Womble

  • Joined Mar 2009
  • Stirlingshire, Central Scotland
Re: veganism effecting sheep
« Reply #6 on: January 07, 2019, 12:35:17 pm »
..... and all of the vegans / vegetarians I know absolutely are!
Experience is what you get just after you needed it.

DavidandCollette

  • Joined Dec 2012
Re: veganism effecting sheep
« Reply #7 on: January 07, 2019, 12:41:20 pm »
So is there such a thing as an organic pesticide low mileage vegan?

Bramham Wiltshire Horns

  • Joined Oct 2014
  • leeds
  • Bramham flock Wiltshire Horns
Re: veganism effecting sheep
« Reply #8 on: January 07, 2019, 04:46:38 pm »
Mcd, Don't worry about what people say. Look at what they do.

If more people want to become vegan, good for them. What we need to do as smallholders is not to fight back against that, but to offer a viable high-welfare alternative for those who do continue to eat meat.

For example, we raised a batch of meat chickens and took them to our local poultry abbatoir for processing:

Abbatoir Vet: "no, no, this is all wrong. Under '% mortality', you've written 'nil'".
Womble: "That's because none died"
Vet: "no, not today. Since you bought the chicks"
Womble: "But I bought forty chicks, and now I'm bringing you forty adults?"
Vet: Looks perplexed. "OK, let's go and have a look at these birds of yours then".
Vet: Looks stunned. "Wow.  They've all got feathers!!".

I can't blame anybody for deciding not to eat animal products if that's how they're produced.

The truth is, the world has gone mad, and food is produced in all sorts of unsustainable ways. I therefore think there's a good case for us doing something different in the marketplace, be that rare breeds, higher welfare, low food miles, whatever. The trick is going to be raising awareness, and finding people who are willing to pay a wee bit more for what we do. Perhaps our ideal market is people who would like to go vegan, but don't like vegetables enough?   ;)

i echo what you say Womble
i have a small flock of Wiltshire Horns so wool doesnt come into play, but we produce a small amout of lambs and raise them to a high welfare standard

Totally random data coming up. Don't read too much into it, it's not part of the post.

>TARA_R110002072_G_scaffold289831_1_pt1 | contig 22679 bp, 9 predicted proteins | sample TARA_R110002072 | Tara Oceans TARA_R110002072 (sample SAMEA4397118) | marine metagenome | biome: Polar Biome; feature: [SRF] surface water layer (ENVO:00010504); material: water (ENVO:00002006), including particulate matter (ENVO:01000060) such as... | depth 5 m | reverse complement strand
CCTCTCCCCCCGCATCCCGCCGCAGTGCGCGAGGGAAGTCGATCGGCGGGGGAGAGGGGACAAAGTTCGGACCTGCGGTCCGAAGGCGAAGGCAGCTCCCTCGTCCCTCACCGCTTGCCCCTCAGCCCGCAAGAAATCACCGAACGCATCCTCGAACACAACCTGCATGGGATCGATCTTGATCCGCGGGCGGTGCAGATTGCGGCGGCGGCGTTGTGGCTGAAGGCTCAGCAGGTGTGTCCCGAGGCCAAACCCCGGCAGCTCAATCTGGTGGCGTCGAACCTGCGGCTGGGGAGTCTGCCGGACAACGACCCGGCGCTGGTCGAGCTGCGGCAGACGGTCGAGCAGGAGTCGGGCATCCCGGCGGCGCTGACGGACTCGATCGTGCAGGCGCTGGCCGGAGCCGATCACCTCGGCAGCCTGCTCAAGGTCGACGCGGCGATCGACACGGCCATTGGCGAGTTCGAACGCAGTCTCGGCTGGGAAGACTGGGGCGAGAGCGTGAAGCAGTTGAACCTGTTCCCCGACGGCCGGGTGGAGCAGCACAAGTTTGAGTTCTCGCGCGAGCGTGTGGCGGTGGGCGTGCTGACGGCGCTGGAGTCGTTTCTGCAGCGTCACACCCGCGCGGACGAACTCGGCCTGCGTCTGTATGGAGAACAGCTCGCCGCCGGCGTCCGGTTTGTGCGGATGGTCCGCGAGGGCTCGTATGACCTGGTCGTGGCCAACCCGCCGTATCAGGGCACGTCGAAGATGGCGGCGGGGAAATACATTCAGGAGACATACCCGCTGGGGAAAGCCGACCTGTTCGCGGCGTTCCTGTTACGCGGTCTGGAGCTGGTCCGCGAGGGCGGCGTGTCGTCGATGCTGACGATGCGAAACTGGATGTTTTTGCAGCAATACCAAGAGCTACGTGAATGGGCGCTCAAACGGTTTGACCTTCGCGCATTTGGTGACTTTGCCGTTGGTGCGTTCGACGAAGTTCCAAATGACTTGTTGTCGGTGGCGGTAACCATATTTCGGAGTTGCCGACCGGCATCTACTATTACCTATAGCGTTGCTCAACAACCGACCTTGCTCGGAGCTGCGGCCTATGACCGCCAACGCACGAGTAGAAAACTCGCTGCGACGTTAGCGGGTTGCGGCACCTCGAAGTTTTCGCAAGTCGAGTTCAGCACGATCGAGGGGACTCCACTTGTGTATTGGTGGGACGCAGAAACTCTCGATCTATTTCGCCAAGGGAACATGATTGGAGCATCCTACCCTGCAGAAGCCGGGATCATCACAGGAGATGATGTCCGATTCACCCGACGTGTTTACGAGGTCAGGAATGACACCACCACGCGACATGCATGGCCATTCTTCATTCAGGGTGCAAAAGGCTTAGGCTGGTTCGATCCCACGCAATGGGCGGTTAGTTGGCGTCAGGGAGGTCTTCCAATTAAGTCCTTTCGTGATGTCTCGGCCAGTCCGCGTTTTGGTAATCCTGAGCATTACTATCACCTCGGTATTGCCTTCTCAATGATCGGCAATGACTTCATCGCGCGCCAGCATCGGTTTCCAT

they where grass fed throughout we didnt creep feed and when it came to selling to family and friends we built up a story behind it and the reviews where exclellent we could have sold 5x over, i sold for £80 per half box,  the people that want to buy meat will continue to do so,
we put that bit of extra effort into it and we could sell for a premium
we also set up a local facebook page so that peoplecould buy into what we do

seems to have worked well

Anke

  • Joined Dec 2009
  • St Boswells, Scottish Borders
Re: veganism effecting sheep
« Reply #9 on: January 07, 2019, 09:28:48 pm »
I think sheep farmers have more urgent worries than veganism…. but maybe this forum is not the place to discuss what is going to happen to hill farm after EU subsidies end....

mcd

  • Joined May 2014
Re: veganism effecting sheep
« Reply #10 on: January 07, 2019, 09:42:52 pm »
Well that is reassuring, food for thought indeed! I do wonder and this is the worrying part that many people are just swept up by the vegan buzzword and are actively looking for products without any knowledge or even care about the intricacies of the food system. It's a bit like the gluten free movement. I have never had so many requests for gluten free sausages/burgers and flavourings yet 10 years ago this was very rare, Not all of those people can be suddenly coeliac.